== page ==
“The right for all people, in this case, all tax-paying citizens of the United States, to marry the person of their choosing is such an obvious thing that to fight against it is well beyond the bounds of politics and commonsense. To suggest otherwise is to declare an ignorance of history and to put oneself squarely on the wrong side of it.”
“…for every single note was a child’s wish, grown from whispers and wandering thought, written down with careful hand, and tied somewhat gingerly to the hopes of the wild.”
There are a lot of other things to do on the Internet, and I appreciate you taking the time to read the words that I fling on it. Also, I would like to thank BlogHer for naming me one of their 2012 Voices of the Year. The post that made it happen is “When Stuffed Animals Die.”
The boys are home sick today. One is legit. One is an opportunist. The sick one is actually feeling much better (UPDATED: Now the fever has turned into a bunch of snot and a hacking cough, which is awesome), but the school won’t allow him to return until he goes 24 hours without a fever (Pringle lovers excluded). The opportunist played the right card at the right time, and seeing as the dealer was fighting his own fits of fever, he took the hand. I’m the dealer in this scenario (see, fever-induced ramblings). Stay off drugs, kids.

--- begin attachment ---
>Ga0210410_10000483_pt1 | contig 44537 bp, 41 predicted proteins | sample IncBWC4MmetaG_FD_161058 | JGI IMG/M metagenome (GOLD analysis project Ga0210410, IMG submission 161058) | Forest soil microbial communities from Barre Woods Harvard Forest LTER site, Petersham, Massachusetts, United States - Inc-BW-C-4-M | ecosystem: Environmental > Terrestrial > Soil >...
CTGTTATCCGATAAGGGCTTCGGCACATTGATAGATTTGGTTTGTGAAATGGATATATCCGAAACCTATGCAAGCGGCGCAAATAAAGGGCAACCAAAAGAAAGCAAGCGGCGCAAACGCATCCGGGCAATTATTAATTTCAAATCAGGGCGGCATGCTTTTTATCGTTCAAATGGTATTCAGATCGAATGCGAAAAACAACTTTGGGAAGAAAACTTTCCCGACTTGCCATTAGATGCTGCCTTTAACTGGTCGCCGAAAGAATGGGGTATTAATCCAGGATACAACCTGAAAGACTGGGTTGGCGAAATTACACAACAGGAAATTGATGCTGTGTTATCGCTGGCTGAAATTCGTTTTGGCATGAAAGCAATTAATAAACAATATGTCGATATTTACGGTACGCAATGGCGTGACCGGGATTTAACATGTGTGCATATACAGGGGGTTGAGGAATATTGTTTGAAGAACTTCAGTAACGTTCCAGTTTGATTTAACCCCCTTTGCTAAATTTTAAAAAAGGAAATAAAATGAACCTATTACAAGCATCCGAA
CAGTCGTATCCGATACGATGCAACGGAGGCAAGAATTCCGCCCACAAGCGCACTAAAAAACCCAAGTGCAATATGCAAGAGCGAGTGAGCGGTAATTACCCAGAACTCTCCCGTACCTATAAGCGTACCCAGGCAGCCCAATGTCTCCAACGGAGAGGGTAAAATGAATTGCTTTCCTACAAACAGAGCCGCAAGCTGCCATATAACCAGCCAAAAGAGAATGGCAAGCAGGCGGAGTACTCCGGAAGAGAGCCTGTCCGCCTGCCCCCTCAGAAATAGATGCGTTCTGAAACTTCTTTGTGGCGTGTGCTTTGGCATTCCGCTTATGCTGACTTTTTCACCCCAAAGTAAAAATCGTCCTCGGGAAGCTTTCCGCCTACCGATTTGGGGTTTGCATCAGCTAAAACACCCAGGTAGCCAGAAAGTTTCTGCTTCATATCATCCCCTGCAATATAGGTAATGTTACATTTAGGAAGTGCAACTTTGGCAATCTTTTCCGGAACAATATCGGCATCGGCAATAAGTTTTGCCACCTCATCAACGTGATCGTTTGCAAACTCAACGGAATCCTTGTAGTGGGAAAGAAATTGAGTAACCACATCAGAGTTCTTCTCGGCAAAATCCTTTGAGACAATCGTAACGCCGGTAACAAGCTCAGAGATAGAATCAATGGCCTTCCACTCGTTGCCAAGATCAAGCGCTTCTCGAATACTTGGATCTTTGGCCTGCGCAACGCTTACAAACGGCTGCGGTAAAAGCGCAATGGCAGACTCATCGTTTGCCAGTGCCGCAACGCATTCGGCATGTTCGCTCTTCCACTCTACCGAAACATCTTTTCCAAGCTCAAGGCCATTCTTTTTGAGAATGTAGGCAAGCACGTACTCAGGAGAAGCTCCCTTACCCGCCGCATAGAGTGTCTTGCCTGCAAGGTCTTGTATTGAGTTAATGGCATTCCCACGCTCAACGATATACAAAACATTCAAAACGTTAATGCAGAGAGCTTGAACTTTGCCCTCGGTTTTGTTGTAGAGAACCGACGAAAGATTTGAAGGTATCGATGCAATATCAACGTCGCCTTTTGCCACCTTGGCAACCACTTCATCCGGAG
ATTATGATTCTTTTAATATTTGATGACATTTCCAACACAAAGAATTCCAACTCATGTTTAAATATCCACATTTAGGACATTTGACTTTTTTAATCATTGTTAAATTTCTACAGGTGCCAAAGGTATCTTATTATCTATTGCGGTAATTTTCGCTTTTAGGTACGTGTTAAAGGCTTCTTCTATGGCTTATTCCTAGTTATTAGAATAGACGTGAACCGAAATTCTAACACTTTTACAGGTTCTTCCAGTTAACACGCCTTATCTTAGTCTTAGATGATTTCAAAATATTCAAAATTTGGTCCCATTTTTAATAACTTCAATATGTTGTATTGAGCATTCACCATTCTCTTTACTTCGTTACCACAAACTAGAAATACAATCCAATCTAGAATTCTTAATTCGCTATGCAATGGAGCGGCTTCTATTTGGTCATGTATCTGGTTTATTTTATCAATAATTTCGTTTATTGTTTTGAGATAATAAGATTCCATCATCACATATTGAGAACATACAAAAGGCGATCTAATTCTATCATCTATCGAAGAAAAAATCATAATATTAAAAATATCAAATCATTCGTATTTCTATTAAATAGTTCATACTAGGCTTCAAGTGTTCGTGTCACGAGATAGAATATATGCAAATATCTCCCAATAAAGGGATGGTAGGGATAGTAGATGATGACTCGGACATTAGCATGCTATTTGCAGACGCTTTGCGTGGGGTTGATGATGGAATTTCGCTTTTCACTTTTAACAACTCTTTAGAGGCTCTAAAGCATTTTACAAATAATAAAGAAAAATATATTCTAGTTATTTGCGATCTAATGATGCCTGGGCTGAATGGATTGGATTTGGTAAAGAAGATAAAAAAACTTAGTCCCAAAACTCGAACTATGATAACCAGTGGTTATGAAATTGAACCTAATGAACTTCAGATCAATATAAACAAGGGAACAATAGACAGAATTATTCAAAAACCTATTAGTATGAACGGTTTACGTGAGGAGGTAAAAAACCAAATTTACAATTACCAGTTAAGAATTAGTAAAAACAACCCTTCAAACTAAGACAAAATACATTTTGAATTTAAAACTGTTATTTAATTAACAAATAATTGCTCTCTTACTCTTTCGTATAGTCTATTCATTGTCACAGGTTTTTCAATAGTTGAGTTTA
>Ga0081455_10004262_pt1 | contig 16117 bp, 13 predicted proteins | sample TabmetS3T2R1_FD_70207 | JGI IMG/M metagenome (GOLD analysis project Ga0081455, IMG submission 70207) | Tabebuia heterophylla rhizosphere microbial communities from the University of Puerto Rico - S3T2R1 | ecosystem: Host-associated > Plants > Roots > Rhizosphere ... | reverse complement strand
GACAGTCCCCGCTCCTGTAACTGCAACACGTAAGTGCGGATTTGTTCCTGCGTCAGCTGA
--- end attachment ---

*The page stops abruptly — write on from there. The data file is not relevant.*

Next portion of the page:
Basically, we’re going into extended weekend mode, indoor version. Put Flood on repeat. Release the Legos.
An aside — This literally just happened as the song Istanbul was ending:
Z: If they leave why can’t they go back?
A: Because Istanbul changed its name.
Z: To what?
A: I don’t know. New York maybe.
Stay in school, kids!
When I was at the Dad 2.0 Summit in Austin (my recap, DadCentric recap, and the one where I was quoted) I had the rare opportunity to meet a LEGO Master Builder named Chris, a second-generation Master Builder no less (there are only seven people holding that rank). He told me about his passion for building with Legos when he was a kid and, I’m totally paraphrasing here, how his dad was so supportive that he went out and became a Master Builder himself (Chris followed when he was older). That is so much more refreshing than the stereotypical parent response about being practical and the confines of reality. It was downright inspiring.
He told me about a new Lego website called Build Together which has all kinds of activities for parents and children to do together. And then we did them. Apparently Chris has Jedi-like powers.
Our favorite part of BuildTogether.com is that it gives instructions on additional items that can be built from existing sets. That is, if you own a LEGO set that builds A, they give you instructions on how that same set can also build B. My only suggestion to LEGO is that they list items by set required than additional items created as we kept clicking on things that looked cool only to realize that we didn’t have the set needed. If we could click on the sets we know we have and then see the additional items that would save a lot of apologies and heavy sighs.